November welcomes the start of the holiday season. From parties to traveling, it is easy to have little time for the self and reflection. As you are out and about this season, take time for you and check in with your zen.Read more
I can and I will! Your will power to do anything is how you do everything. Your will to overcome fear, your will to push your limits, your will to challenge yourself is closely connected with putting your heart in everything you do. Without heart, nothing gets done.
This month’s focus is – I can do anything! And…you can! Two posture that make me feel like “I can do anything” is forearm stand and handstand, and for very different reasons.
The forearm stand was quite elusive to me, as a beginner. My brain said, “how is it possible? This does not make sense!” It became my “goal” posture as a way to work towards challenging myself through the unknown; physically and mentally. I had a daily working relationship with balancing on my forearms that left me feeling inspired every single time I fell out of the pose. With every fall, I learned something new. And falling is a part of the practice. When we are falling or failing, we are growing. Forearm stand intrigued me. It inspired me. And it awakened a drive within me to understand it. My handstand relationship was quite different, it made me feel anxious and it scared me. I would avoid handstands at all costs, if I could. Often times hiding behind other students in class in hopes that I would not be called to demo such a balance. Teachers have this innate ability of picking out students that do not want to be called upon during class. With handstands, the mechanics of balancing on the hands leaves a little less room for floor management than the forearms. I had to and still continue to work through my fear of heights and handstand is something I practice because it teaches me how to move through fear.
Today, challenge yourself to live in curiosity on your mat and push your limits to move through your fear. Whether it’s learning a new posture, inviting a new lens or outlook, be moved by your attitude that you CAN do anything because you will it! Step outside, toss down your mat, and get upside-down. Fall, fly, and repeat!
Forearm Stand: If you’ve been following along these several months, you’ll notice that my monthly posts often include forearm planks or dolphin and core work. Those postures are great prep tools to get you feeling the ground from your hands to elbows and core engagement.
Start in dolphin pose. The forearms are shoulder-width distance pressing firm into the earth. Lift your tailbone high, thighs are back and wide and hug your ribs down and in towards the belly. Slowly begin to walk your toes in towards your elbows as close as you can, keeping the shoulders above the elbows.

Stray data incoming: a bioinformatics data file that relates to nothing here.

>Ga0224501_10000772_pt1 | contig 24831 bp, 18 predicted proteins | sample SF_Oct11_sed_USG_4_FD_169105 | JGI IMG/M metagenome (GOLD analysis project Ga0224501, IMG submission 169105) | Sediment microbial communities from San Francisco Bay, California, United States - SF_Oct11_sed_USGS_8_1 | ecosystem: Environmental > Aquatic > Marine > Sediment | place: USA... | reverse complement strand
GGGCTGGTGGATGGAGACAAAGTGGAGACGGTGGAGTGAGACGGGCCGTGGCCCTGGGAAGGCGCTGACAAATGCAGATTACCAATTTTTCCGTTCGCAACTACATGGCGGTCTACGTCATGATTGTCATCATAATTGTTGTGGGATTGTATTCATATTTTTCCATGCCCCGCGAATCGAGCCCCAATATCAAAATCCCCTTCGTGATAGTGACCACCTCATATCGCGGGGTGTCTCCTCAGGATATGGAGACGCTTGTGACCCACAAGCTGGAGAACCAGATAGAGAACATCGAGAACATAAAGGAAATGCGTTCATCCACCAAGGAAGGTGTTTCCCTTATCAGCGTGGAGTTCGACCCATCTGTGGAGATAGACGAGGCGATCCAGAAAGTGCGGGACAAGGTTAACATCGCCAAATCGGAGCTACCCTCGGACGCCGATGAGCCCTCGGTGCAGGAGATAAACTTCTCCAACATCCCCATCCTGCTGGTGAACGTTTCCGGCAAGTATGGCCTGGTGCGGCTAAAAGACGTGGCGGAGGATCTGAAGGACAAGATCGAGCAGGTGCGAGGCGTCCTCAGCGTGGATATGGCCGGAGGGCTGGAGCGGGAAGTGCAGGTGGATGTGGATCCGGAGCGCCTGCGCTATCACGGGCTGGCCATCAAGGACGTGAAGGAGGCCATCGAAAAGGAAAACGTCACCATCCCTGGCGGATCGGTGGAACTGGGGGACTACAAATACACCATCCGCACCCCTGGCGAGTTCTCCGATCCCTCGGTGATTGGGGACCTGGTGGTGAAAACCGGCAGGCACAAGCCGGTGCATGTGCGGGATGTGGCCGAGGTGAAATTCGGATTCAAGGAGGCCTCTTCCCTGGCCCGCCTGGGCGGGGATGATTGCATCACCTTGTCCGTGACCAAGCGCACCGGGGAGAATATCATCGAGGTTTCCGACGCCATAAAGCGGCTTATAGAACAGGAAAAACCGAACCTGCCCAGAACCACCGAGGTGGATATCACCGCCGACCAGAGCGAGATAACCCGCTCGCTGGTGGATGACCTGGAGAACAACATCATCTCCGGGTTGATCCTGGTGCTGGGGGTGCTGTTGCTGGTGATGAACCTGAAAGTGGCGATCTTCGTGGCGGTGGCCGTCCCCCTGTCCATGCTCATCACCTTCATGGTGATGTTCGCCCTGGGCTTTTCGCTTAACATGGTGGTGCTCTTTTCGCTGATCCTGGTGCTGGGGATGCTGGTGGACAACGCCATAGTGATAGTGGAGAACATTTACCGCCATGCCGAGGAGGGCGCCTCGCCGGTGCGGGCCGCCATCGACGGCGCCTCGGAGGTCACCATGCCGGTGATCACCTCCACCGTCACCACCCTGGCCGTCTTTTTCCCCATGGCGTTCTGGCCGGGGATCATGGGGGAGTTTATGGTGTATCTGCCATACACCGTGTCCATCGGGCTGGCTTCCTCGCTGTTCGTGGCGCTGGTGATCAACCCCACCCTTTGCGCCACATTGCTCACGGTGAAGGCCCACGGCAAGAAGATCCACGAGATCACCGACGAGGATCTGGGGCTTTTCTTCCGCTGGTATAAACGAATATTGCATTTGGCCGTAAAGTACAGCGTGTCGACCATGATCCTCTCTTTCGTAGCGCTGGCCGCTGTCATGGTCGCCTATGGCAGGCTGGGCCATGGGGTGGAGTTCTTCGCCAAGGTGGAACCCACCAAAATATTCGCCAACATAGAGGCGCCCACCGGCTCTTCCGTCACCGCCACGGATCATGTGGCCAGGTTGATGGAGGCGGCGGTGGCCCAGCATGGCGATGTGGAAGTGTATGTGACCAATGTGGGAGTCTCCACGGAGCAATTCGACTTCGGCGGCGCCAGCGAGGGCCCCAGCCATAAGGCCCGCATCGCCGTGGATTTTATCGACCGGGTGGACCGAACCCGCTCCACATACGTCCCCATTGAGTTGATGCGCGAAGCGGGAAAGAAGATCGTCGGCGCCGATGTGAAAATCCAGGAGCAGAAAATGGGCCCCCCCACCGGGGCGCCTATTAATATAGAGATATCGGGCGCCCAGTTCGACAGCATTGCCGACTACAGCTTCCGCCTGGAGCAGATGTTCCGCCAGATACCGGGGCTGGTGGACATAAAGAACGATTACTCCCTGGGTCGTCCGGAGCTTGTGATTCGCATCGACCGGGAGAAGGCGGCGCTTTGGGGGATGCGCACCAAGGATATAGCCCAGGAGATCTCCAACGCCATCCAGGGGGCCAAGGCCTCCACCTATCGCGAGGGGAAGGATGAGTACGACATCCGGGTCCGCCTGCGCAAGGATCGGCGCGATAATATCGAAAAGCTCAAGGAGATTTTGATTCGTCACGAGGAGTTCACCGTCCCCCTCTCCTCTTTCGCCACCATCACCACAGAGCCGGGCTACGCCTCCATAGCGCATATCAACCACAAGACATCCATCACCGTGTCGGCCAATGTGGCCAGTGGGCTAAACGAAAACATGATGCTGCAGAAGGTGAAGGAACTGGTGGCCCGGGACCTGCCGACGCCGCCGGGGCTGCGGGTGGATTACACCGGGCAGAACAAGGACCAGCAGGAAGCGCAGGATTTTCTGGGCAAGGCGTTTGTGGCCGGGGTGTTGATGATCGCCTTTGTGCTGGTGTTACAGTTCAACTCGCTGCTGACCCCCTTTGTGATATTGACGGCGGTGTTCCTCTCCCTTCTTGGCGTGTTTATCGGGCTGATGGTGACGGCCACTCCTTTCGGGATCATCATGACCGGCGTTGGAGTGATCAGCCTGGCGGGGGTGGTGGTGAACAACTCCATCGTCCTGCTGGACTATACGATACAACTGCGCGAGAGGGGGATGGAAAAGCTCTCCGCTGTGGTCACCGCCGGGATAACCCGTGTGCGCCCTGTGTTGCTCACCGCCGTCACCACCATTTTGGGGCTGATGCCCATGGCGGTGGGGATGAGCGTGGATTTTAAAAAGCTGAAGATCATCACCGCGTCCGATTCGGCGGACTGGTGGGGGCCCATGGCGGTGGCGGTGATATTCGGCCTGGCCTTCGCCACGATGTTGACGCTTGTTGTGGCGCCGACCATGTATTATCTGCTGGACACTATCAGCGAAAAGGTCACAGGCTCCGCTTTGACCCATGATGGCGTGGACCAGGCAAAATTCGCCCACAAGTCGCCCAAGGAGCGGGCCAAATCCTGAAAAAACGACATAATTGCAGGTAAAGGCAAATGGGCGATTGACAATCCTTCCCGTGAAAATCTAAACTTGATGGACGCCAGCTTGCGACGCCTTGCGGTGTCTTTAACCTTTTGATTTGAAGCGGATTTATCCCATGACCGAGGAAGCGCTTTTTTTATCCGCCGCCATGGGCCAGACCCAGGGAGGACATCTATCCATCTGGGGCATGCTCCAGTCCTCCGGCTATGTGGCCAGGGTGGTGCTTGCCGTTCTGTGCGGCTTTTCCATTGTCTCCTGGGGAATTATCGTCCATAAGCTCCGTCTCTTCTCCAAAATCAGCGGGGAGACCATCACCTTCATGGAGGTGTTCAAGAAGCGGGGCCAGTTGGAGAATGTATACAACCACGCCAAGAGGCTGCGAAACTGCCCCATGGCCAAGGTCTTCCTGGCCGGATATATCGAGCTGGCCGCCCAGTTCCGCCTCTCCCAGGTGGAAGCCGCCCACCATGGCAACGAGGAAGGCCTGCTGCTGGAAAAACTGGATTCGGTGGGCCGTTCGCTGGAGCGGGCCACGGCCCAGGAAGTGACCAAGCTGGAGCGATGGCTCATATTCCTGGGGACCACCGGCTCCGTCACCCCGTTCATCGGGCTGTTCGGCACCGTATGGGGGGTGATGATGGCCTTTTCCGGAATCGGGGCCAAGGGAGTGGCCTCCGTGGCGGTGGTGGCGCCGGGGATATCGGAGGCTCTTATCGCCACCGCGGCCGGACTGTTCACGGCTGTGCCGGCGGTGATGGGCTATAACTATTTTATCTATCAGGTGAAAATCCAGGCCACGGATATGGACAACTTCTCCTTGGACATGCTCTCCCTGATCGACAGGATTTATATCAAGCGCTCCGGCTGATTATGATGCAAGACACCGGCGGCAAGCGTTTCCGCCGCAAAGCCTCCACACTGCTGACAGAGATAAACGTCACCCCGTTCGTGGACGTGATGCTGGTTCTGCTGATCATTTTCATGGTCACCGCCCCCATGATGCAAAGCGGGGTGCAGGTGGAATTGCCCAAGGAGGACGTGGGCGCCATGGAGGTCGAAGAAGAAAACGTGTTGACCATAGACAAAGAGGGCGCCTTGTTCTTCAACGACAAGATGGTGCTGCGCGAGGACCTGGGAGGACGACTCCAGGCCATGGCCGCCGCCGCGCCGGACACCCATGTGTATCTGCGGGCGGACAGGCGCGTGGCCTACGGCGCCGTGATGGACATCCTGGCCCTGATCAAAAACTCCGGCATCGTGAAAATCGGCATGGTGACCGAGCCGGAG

Lift your left leg to the sky, keeping the left hip in line with the right. Activate the back of your left thigh rotate the inner left thigh up towards the sky. Left foot is either flexed with toenails down toward the earth or point your toes with your top foot parallel to the ground. The importance here is engage your entire left leg.
Your right leg will be your “kicker.” Bend your right knee and take a few small kicks or come up onto your tip-toes to feel your torso shift forward and then back. You are using the left leg to feel the point of balance and assess the need of momentum of your kick-up. As you kick up, squeeze your forearms toward each other, staying firm into the ground. Gaze forward slightly in front of your palms, keep your neck long and shoulders on the back, as to not carry your body weight into your armpits and banana the posture in the low back.
Once you kick up, the left goes high and then the right follows. When both legs meet, squeeze the thighs together. The shoulders stay above the elbows. Play with the point of balance. Tilt the pelvis towards the belly and draw your ribs in towards the spine.
Start in downward-facing dog. Feel each pad of your fingertips pressing into your mat, every corner of your palms pushing into the earth.
Walk your toes into a shortened down-dog stance, as close as you can to your wrists, keeping your shoulders above your wrists.
Gaze forward, left leg lifts high with the same cues above in forearm stand. Strong and activated left leg, point or “floint” or flex your left foot.
Your right leg will be your kicker. Bend your right knee and take a few kicks to bunny hop, keeping the left leg straight and active.
Once you’re ready to blast-off, kick the left leg high, pressing the palms with a fierceness, with the eye of the elbows forward. Keep the left leg long, stacked up from wrist to shoulder and hip. Allow the right leg to meet the left.
As the legs meet, press the thighs together to kiss. Keep your ribs in toward your belly. Hips will be stacked or slightly over past your head. Take a few breaths.
As I said, falling is a part of the process. It is good to warm up your body before flying upside-down. Backbends, side stretches, and twists are important in the falling and flying process. In forearm stand you may fall forward into a backbend. As for handstand, there are two options: falling forward into backbend or stepping out into a cartwheel.
As such with life, we flourish in curiosity and empower ourselves through our fear.
Whatever relationship you have on your mat, translates into your life. I invite you live in a state of curiosity and while tackling fears by living through them. Have fun on your mat, allow your fears to move, and fall everyday. You can do anything so long as you put your mind to it and allow your heart to lead the process.
After you’ve played, give yourself a pat on the back, and jump with your joy!